I have a good Marine buddy who is big into the weights, he is a decent runner also, but he had once failed a weigh in and was put on weight control. This put his future career as a Marine in serious jeopardy. I told him more than once that he needed to pull his head out of his ass on this issue, but he had this powerful fear (he would never admit it, but it was obvious) of reverting to the skinny kid he once was in HS. Which was ridiculous, as he was a tank at about 230lbs. After many years of this nonsense he came up for promotion to Gunnery Sergeant. He was very worried that he would be passed over because of his history of weight issues. Using a potential promotion as motivation, he finally bore down on his diet, and increased his running. Over about four months he lost over 30lbs, however his PFT score improved to a 290, (out of a possible 300), AND his weight lifting didn’t suffer in any noticeable way. He was a Fing beast at about 5′ 9″ and 195lbs (12% body fat). He was still pushing almost 400 on the bench press, looked great in uniform and got selected for promotion. After which, even he had to admit he looked and preformed much better at 195lbs, than he did at 230. Getting him to realize that he needed some balance in his fitness routine was 100% mental. He had to see what was really in the mirror.

The bottom line is for your best overall fitness, round out your routine and don’t be afraid to get out of your comfort zone to do it. In the end life is about maintaining a balance, and IMO the same thing is true about your PT. In my book Corps Strength I always preach for a balanced approach to fitness, which will require many different types of exercise to achieve. You may not look like Mr Olympia, or run like an African track star, but in the end you’ll preform at YOUR overall best. Try it.

Semper Fi

MGunz

www.corpsstrength.com

Corps Strength – Fitness And First Responders

Saturday, April 26th, 2014

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Recently I had a good friend go through a serious health crisis. This is a buddy that I’ve known since the 2nd grade and when I joined the Marine Corps, he became a firefighter. As I came up the ranks, he did also. Eventually he became a Battalion Chief in our city’s fire dept. Now my friend was an athlete in HS, but as he got older he rarely did any serious PT, nor did he watch his weight. He wasn’t a smoker, or seriously overweight, but one day not to long ago he went in for some minor chest pains and it was found that he had a seriously damaged heart value. In fact it was so serious, that he had to immediately have major open heart surgery and was medically retired from the fire dept. Within a few weeks, his career as a firefighter was over at age 54.

His family had no known history of this type of problem, but sadly his occupation does. When I was doing research for my book “Corps Strength”, I consulted many friends I had in Law Enforcement and Firefighters about their physical fitness needs, and I was surprised to find out that more firefighters died on duty from heart attacks than from any other reason. The life of a firefighter is hard, not just in the fact that they may be burned, suffocated or have a structure fall on them, but from the irregular work shift and sleep patterns, and the constant instant stress (alarm mentality) when responding to fire calls. If you combine that with being out of shape over many years, can cause serious physical issues, like my friend is dealing with now. I’m not a doctor, and I’m not trying to preach like one. However I do believe that a simple, consistent routine of balanced physical training, and a good diet of healthy foods goes a long way to preventing these problems. Exercise is a proven stress reliever and we know its positive effect on maintaining a healthy weight and heart.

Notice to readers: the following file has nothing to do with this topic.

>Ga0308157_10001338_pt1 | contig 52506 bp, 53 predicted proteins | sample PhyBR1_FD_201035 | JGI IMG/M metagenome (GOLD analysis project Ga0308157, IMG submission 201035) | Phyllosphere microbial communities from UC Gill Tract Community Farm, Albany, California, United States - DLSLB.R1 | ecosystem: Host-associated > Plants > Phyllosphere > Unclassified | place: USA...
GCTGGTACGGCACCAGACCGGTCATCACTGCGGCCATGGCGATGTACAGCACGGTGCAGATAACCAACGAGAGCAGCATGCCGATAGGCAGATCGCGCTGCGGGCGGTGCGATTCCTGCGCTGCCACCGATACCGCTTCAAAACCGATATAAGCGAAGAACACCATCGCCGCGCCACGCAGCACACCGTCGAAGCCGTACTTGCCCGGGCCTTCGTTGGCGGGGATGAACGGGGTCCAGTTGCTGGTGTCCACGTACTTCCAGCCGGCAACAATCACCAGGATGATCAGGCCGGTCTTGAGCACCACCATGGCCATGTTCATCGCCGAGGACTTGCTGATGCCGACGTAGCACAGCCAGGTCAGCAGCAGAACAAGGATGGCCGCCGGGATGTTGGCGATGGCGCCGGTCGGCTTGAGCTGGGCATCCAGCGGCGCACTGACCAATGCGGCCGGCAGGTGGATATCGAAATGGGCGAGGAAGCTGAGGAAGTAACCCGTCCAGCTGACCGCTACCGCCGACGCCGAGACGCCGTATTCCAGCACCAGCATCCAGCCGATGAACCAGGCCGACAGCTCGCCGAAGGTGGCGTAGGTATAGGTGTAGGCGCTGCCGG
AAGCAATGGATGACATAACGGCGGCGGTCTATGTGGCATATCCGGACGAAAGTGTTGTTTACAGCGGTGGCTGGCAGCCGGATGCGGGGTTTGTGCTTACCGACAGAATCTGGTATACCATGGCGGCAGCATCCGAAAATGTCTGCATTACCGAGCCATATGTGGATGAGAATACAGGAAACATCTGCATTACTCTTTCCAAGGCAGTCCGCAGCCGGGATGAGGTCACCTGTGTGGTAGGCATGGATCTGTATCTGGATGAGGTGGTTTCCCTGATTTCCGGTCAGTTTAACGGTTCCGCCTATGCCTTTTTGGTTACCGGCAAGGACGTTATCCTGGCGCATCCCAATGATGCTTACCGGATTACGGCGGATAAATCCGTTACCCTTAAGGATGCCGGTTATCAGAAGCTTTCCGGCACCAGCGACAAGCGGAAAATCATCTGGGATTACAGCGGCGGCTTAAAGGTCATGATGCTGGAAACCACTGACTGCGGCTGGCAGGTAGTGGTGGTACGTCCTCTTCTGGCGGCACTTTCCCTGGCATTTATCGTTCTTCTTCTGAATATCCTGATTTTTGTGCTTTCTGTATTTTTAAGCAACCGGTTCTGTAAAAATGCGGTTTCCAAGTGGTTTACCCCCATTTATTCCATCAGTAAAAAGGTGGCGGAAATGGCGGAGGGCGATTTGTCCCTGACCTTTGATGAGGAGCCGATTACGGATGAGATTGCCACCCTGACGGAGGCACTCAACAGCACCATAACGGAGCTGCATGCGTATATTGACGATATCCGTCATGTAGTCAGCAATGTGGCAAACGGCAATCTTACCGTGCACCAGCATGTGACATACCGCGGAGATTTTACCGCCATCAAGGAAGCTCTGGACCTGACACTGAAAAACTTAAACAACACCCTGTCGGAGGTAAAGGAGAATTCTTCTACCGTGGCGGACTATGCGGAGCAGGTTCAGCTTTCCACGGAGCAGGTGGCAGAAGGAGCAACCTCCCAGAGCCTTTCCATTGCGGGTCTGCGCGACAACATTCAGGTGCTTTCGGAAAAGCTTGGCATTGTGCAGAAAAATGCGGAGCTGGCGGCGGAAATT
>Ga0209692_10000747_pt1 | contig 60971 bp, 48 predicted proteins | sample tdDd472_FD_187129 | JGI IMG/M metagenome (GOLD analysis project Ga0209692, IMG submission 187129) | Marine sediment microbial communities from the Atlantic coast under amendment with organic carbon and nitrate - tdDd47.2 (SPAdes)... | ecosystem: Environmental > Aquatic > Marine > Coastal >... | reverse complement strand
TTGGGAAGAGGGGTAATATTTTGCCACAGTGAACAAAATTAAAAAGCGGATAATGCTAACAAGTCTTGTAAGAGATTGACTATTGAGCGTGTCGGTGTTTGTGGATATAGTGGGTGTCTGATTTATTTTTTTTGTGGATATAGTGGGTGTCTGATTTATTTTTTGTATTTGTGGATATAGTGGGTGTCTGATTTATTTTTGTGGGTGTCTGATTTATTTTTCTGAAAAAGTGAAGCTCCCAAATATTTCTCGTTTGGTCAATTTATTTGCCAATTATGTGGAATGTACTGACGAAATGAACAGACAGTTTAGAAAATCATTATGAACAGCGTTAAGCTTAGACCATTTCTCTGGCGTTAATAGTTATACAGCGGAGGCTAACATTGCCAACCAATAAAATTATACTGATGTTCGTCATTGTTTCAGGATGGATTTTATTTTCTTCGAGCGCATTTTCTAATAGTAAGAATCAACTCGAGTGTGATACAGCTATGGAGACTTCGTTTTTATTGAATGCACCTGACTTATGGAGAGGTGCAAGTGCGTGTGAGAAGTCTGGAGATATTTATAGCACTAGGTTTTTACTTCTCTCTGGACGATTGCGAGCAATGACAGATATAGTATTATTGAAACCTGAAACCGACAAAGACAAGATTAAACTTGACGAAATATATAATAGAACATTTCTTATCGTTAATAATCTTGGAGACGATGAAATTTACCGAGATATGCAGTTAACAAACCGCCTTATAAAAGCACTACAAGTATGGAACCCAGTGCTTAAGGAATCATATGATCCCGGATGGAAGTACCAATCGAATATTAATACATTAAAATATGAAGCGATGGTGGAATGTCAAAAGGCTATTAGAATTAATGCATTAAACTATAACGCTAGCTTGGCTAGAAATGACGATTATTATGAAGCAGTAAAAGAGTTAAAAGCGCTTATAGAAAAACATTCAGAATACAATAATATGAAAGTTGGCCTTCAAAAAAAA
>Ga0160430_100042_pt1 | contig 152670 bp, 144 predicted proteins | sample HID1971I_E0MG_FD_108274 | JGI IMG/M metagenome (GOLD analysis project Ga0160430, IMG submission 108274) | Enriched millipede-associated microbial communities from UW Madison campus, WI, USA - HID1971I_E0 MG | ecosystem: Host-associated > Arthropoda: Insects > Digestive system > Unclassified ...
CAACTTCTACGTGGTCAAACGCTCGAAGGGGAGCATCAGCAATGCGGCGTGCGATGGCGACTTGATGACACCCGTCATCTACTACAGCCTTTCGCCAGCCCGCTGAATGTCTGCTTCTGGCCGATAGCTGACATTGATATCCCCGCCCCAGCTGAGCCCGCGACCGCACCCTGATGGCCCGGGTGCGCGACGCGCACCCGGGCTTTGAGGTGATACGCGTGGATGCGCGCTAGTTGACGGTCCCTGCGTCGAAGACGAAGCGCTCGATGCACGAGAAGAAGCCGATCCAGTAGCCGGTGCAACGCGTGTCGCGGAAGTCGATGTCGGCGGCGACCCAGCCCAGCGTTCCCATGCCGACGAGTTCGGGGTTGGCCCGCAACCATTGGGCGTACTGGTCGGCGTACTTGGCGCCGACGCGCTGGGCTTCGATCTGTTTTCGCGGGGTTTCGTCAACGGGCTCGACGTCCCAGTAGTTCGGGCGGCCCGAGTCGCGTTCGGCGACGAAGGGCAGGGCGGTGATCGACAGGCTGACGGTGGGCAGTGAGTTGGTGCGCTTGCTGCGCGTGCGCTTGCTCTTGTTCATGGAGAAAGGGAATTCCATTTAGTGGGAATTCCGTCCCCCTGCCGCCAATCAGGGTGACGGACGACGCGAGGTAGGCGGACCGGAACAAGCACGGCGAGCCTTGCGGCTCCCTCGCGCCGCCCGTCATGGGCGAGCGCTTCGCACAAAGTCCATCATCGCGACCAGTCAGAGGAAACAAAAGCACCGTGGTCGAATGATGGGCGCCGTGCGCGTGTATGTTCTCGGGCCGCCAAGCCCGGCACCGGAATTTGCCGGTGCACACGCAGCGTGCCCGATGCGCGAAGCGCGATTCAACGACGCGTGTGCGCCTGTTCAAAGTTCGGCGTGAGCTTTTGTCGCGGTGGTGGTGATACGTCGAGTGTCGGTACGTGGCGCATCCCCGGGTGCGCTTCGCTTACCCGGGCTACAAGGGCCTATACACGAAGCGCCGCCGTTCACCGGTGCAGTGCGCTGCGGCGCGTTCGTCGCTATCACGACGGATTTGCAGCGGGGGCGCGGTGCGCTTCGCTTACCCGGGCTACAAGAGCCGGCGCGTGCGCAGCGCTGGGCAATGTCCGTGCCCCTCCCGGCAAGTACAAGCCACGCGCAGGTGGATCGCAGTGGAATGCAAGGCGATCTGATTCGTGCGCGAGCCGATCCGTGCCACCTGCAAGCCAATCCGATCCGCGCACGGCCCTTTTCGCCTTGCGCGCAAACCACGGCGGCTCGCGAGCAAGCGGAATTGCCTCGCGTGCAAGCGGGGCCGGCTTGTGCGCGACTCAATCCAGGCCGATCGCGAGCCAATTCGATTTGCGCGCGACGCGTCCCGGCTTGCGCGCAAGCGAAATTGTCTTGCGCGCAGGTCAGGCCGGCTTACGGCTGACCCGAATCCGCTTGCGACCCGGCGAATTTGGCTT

My friend had successful surgery and is now slowly on the mend, however he could have easily become a statistic. His doctor told him that if he hadn’t come in for a checkup when he did, he would have probably been on a fire call and then without warning, suffered a massive heart attack and died on the spot. My friend and all other 1st Responders spend their lives helping others, but the bottom line is they also need to take some time taking care of themselves. After everything they do for us, they deserve it. Be safe always, good when you can.

Semper Fi
MGunz

www.corpsstrength.com

Corps Strength Newsletter

Monday, April 21st, 2014

You might be most familiar with retired MSG Paul Roarke AKA Master Gunz through his frequent ‘Corps Strength’ contributions to SSD, and by extension his book of the same name. Recently, Master Gunz has expanded his output to include a newsletter. Available via email subscription, the Corps Strength Newsletter features posts on physical fitness training, healthy eating advice, and outdoor/tactical gear reviews, along with plenty of humor and advice to keep readers motivated. A new newsletter is expected to be released roughly every two weeks, so sign up early so you don’t miss out.